RE roundovers and tweeter response - I think that someone posted earlier in this thread that the roundover has to be pretty large to be effective, so even a 3/4" roundover might not have much effect at 2kHz. Make sure that you flush mount the tweeter, as the reflection from the edge of the faceplate will cause ripples in the response.

                      RE your design and Edge: looks good. You are correct, it is pretty smooth up to 1.5kHz so that should work well. You might want to model the tweeter location as well, and try to minimize the ripple amplitude above 1.5 kHz by adjusting the location until you get the best looking response. Also, Edge does not take in to account the fact that as some frequency the off-axis response starts to become less intense than the on axis response (e.g. the driver starts to "beam"). You can look at the tweeter's off axis response plot (if available) and see if you can discount the Edge's prediction of response irregularities, e.g. if the response is down 6dB at 45degrees off axis then any predicted irregularities at that frequency are probably not really going to happen because the cabinet edge is not sufficiently "illuminated" compared to the on-axis response.

                      -Charlie
                      Charlie's Audio Pages: http://audio.claub.net

                      Comment


                      • #26
                        Re: How important is a roundover on the top and bottom?

                        Originally posted by spasticteapot View Post
                        Do I understand this correctly?
                        I believe so, yes.

                        I build with waveguides almost exclusively, and consider baffle step a separate issue, as Linkwitz suggests....

                        Comment


                        • #27
                          Re: How important is a roundover on the top and bottom?

                          I wasn't talking about one big noticeable midrange hump. What I was referring to, was all the little squiggly stuff in the treble region. You'll have a real tough time crossovering all of that out.


                          Originally posted by charlielaub View Post
                          Sure, why obsess over it?? Who cares about that exaggerated upper midrange, anyway? BTW, point sources would be the worst in terms of diffraction effect, because the smaller the driver the worse the diffraction, 2-inch drivers and smaller, especially.

                          Actually, this is one of the main reasons why you are supposed to take actual measurements of your drivers in the cabinet before designing the crossover - because you will then be able to compensate for the diffraction peaks in the crossover network. This is what all good designers do.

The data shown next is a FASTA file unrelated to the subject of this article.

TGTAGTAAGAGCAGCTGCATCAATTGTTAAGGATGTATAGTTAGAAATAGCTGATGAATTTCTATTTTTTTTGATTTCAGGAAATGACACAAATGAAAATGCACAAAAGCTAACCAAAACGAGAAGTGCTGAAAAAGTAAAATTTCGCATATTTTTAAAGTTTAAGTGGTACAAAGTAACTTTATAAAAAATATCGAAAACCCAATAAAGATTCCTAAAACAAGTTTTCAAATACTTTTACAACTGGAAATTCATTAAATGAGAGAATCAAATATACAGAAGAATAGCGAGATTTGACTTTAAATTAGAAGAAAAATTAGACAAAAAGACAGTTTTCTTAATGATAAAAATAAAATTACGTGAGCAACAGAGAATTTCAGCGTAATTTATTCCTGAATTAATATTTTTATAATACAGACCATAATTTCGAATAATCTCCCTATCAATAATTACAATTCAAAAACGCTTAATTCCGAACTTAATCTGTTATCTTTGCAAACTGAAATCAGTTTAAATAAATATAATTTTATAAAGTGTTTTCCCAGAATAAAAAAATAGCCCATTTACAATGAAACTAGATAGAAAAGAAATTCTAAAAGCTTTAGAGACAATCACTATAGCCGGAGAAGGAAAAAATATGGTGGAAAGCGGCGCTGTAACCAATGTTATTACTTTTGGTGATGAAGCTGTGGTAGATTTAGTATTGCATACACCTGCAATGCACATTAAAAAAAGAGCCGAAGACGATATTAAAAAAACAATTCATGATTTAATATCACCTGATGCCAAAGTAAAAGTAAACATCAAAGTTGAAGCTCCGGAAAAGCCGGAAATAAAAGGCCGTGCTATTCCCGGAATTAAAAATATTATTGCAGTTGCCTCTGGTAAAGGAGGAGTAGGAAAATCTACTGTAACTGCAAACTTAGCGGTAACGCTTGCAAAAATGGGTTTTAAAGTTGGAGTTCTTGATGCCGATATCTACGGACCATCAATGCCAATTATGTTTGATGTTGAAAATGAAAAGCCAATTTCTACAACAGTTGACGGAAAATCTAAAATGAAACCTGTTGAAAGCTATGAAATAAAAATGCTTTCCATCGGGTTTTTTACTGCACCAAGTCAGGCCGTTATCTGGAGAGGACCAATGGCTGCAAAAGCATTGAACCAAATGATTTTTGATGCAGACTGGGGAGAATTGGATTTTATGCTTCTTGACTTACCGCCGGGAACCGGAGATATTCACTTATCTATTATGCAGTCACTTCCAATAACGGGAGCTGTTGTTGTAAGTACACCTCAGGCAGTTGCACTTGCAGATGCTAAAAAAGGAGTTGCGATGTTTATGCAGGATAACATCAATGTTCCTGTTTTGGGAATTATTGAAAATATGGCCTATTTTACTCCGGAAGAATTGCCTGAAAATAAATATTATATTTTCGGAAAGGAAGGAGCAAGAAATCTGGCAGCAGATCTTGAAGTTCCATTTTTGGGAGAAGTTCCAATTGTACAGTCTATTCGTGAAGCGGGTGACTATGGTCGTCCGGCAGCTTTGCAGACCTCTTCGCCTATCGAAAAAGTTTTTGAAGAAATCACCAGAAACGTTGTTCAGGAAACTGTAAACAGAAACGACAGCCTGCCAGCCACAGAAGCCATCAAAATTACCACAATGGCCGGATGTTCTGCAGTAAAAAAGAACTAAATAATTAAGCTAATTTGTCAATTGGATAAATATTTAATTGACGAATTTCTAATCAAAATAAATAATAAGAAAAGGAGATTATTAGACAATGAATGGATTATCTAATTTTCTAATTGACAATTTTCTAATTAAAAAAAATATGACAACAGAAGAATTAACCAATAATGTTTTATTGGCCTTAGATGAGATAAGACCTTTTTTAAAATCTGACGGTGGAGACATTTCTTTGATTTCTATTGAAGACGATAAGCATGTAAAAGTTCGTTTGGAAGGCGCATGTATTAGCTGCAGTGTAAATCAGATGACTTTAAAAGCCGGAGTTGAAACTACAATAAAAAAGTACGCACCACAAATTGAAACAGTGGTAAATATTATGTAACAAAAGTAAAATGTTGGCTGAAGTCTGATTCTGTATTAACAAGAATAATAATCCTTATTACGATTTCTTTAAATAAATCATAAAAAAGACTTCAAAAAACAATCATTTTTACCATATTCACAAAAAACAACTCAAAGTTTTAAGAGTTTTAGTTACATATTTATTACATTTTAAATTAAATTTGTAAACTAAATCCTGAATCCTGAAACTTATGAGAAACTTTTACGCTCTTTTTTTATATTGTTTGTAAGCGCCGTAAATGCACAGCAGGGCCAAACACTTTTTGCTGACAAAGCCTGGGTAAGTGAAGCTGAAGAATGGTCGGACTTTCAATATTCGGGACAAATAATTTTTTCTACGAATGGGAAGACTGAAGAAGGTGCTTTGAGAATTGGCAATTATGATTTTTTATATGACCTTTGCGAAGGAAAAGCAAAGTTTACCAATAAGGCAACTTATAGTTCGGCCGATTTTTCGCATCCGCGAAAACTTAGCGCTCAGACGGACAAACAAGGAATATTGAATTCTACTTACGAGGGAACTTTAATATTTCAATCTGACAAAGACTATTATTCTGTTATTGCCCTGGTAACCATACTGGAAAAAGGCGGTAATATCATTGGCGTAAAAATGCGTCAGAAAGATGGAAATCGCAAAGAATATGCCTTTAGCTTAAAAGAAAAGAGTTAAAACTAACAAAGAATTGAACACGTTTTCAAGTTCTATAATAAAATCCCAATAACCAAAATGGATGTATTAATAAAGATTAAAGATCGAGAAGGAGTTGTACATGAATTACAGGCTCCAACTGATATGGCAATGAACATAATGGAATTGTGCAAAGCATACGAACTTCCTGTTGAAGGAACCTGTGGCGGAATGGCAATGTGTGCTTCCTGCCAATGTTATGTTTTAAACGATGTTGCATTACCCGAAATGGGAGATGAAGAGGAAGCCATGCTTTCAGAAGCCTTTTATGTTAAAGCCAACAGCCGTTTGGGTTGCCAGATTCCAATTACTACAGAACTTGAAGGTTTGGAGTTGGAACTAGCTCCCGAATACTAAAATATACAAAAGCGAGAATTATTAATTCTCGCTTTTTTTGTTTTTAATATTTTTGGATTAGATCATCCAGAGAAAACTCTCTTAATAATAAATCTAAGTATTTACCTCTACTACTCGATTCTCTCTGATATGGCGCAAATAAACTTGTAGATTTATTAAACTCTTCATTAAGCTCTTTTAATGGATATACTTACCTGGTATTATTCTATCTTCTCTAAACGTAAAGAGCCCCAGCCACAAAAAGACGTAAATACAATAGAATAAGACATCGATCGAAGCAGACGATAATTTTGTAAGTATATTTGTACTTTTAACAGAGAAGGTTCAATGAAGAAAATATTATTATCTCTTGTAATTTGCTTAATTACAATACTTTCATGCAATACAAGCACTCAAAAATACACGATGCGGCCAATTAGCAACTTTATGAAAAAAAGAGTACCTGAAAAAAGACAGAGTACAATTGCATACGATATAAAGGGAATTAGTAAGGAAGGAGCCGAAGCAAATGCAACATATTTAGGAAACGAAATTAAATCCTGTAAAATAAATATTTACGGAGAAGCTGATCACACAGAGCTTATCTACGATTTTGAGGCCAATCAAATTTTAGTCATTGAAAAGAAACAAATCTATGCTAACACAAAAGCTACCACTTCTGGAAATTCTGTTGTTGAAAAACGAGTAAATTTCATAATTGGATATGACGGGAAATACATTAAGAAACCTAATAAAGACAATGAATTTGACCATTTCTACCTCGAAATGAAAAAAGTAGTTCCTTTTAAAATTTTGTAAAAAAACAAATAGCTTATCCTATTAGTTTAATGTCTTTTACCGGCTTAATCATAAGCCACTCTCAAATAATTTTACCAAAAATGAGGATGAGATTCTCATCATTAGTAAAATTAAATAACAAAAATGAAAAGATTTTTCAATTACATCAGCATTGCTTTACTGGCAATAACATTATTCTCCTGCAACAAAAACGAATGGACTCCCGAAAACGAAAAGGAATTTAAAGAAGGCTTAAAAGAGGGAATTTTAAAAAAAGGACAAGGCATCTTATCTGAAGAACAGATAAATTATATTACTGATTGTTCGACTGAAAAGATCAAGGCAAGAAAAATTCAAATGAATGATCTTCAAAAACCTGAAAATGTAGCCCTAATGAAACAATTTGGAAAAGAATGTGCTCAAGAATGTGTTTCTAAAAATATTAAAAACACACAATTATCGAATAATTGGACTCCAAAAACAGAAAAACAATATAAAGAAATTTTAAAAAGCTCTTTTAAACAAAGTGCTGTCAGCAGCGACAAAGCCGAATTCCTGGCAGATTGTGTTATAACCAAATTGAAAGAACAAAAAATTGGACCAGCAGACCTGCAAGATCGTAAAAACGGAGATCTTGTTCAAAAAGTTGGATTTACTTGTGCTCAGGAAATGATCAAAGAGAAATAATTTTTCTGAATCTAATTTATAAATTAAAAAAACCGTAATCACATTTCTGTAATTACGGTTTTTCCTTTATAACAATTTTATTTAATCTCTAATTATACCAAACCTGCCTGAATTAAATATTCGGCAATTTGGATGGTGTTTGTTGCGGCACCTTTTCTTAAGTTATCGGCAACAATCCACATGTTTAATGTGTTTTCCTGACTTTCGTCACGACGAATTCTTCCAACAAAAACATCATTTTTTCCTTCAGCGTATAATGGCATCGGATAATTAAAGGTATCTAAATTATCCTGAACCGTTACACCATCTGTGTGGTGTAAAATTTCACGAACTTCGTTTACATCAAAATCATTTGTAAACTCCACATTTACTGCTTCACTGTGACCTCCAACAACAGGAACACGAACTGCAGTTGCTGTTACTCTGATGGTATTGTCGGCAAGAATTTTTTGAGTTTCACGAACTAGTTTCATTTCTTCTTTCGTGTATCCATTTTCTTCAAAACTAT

Diffraction peaks are definitely audible. Most every cabinet has them except a perfect "sphere".

                          -Charlie

                          Comment


                          • #28
                            Re: How important is a roundover on the top and bottom?

                            ...What I was referring to, was all the little squiggly stuff in the treble region. You'll have a real tough time crossovering all of that out.
                            That's right, your component count would quickly climb. But there are other ways to better the situation, namely via some diffraction modeling that is done before you cut holes for the drivers. By moving the drivers around on the baffle (as space permits) you can sometimes find a location that has significantly smoother response, e.g. the higher frequency squiggles are minimized. You are then left to deal with one main hump, which can be notched out or perhaps integrated in to the crossover overlap region, depending on its frequency and breadth.

                            -Charlie
                            Charlie's Audio Pages: http://audio.claub.net

                            Comment


                            • #29
                              Re: How important is a roundover on the top and bottom?

                              Originally posted by charlielaub View Post
                              That's right, your component count would quickly climb. But there are other ways to better the situation, namely via some diffraction modeling that is done before you cut holes for the drivers. By moving the drivers around on the baffle (as space permits) you can sometimes find a location that has significantly smoother response, e.g. the higher frequency squiggles are minimized. You are then left to deal with one main hump, which can be notched out or perhaps integrated in to the crossover overlap region, depending on its frequency and breadth.

                              -Charlie
                              Are there any guidelines or rules of thumb that you can give for positioning the tweeter, other than just moving it around somewhat randomly? In his book, Ray Alden suggests making the distance to one edge an imaginary number, but of course he was a math teacher by profession.

                              Comment


                              • #30
                                Re: How important is a roundover on the top and bottom?

                                First rule of thumb is that the distances should be unequal.

                                With waveguides, the edges are less of an issue than their own mouth contours, and perfect axisymmetric round ones generate an on-axis notch, hence the Geddes "I don't listen on axis" syndrome.... ;)